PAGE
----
It can be filled with raucous laughter or sober sincerity. It can manifest as a support system or a lecture series. Spiritual Networking Group is all of the above, and much more.

Founded by graphic artist and website designer Karin O’Dell of Minneapolis, this fledgling organization is helping people to establish themselves as entrepreneurs or transition from corporate life into private business. It is helping people to expose their fears about doing what they really want to in life and offer resources for making their dreams come true. Above all, it aims to let people know that they are not alone as spiritual beings who are struggling to earn a living with integrity.

O’Dell, a Twin Cities native and graduate of Macalester College, says she herself was let go from a large advertising agency in downtown Minneapolis last November and now confronts many of the very issues that Spiritual Networking Group helps to resolve.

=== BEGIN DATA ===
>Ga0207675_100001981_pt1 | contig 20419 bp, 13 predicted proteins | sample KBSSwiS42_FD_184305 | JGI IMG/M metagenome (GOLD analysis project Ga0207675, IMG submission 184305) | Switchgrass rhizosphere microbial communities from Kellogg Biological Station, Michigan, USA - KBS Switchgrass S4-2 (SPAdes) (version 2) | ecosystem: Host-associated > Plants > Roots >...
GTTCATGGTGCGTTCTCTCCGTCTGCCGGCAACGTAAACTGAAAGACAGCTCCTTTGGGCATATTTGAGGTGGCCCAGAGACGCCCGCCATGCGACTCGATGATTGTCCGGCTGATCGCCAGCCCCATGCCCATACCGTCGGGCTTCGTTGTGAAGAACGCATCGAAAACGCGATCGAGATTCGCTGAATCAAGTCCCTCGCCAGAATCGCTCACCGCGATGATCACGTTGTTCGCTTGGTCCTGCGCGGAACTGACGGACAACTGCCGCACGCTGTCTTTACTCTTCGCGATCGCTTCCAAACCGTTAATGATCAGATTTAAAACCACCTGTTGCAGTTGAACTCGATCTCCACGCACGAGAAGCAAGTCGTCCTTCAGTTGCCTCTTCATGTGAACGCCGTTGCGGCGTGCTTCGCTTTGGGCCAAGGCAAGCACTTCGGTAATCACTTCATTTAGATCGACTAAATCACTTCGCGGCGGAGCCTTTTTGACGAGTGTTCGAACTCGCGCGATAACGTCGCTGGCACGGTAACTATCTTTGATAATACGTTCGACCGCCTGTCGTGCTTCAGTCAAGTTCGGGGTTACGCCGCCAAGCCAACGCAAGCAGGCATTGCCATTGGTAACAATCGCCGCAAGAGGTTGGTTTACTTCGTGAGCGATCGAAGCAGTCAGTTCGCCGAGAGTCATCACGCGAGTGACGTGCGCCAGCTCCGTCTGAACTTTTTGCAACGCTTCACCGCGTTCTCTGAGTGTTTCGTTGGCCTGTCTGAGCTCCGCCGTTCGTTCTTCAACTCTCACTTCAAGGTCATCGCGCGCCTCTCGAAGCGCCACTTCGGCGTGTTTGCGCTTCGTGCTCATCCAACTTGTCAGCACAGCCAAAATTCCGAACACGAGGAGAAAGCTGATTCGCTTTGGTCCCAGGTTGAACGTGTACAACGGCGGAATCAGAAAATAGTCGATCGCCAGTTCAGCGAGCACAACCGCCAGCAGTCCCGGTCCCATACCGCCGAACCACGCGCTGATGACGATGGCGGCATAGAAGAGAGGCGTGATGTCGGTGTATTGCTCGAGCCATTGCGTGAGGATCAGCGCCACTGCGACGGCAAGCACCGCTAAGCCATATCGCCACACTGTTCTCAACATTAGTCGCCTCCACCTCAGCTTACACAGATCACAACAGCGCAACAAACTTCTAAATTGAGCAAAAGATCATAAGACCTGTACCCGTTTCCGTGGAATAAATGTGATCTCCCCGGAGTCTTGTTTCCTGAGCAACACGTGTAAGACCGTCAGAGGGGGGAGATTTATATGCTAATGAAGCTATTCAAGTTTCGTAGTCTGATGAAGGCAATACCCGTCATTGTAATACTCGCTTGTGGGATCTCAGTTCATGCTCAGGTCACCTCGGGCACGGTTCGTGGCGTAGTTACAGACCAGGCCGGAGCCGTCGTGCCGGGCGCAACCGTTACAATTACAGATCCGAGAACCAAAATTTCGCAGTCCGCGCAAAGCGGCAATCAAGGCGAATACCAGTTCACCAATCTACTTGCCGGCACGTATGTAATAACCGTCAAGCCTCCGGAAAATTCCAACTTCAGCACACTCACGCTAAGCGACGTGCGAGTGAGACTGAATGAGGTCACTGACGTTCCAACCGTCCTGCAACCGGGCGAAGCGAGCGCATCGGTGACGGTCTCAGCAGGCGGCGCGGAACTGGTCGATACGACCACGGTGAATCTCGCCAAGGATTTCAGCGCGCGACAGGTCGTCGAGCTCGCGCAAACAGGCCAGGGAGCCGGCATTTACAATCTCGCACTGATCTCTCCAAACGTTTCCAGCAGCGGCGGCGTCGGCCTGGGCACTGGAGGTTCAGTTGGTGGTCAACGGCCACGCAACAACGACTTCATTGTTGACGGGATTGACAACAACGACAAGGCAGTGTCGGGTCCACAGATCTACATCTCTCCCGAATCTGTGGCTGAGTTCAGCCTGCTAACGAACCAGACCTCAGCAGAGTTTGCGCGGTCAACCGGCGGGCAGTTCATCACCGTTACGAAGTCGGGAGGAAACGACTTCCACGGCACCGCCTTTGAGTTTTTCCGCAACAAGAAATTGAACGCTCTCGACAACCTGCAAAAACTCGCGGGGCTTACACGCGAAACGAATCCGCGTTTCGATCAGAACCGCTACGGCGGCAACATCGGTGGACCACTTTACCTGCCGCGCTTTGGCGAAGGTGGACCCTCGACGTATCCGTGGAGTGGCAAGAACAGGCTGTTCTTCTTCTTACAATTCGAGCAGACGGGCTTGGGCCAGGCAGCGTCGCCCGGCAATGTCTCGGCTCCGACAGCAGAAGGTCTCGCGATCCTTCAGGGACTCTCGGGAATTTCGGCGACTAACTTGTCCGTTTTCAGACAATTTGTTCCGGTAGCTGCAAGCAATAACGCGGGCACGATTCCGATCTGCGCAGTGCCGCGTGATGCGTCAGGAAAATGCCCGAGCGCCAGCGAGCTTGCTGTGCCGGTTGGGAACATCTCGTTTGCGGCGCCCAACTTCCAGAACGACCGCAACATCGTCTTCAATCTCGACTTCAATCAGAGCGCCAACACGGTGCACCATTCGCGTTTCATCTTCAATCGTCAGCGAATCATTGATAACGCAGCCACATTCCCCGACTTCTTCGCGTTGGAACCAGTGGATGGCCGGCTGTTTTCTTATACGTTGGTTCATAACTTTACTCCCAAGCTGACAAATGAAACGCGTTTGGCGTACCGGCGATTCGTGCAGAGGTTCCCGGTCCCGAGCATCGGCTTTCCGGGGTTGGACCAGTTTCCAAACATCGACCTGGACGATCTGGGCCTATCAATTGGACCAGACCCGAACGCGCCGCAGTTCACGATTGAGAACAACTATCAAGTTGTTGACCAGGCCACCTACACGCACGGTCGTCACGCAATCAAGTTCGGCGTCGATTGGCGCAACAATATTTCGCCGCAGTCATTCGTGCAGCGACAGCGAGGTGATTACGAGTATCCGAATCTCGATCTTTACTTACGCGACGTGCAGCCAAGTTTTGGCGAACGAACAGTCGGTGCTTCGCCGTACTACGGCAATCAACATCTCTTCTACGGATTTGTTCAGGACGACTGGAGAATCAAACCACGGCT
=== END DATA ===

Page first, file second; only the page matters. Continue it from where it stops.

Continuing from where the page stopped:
“Right now, it is an empowerment group,” she said in an interview with The EDGE. “We get together and discuss issues and support one another.

“Where I want the group to go is to maintain that wonderful personal part and still expand to offer more resources. I have found that many people trained in the healing arts have no idea how to put a business together or promote themselves. I’d like this to become a concrete resource group where people can find information on how to become established as a business without paying too much to do so.”

Since January, as many as two dozen people have attended the group meetings at Washburn Library on South Lyndale Avenue, and at O’Dell’s home. Focuses of earlier meetings helped participants identify what they want in life, learn to overcome their fear, de-clutter their lives and mindset and explore prosperity and increasing abundance in their lives. Future group meetings will present a practical guide to planning and running one’s own business.

O’Dell likes the casual environment of the group, because it is not so rigid in structure that it sucks the life out of participants like she experienced at a business networking group she was invited to attend after being released from her job last fall.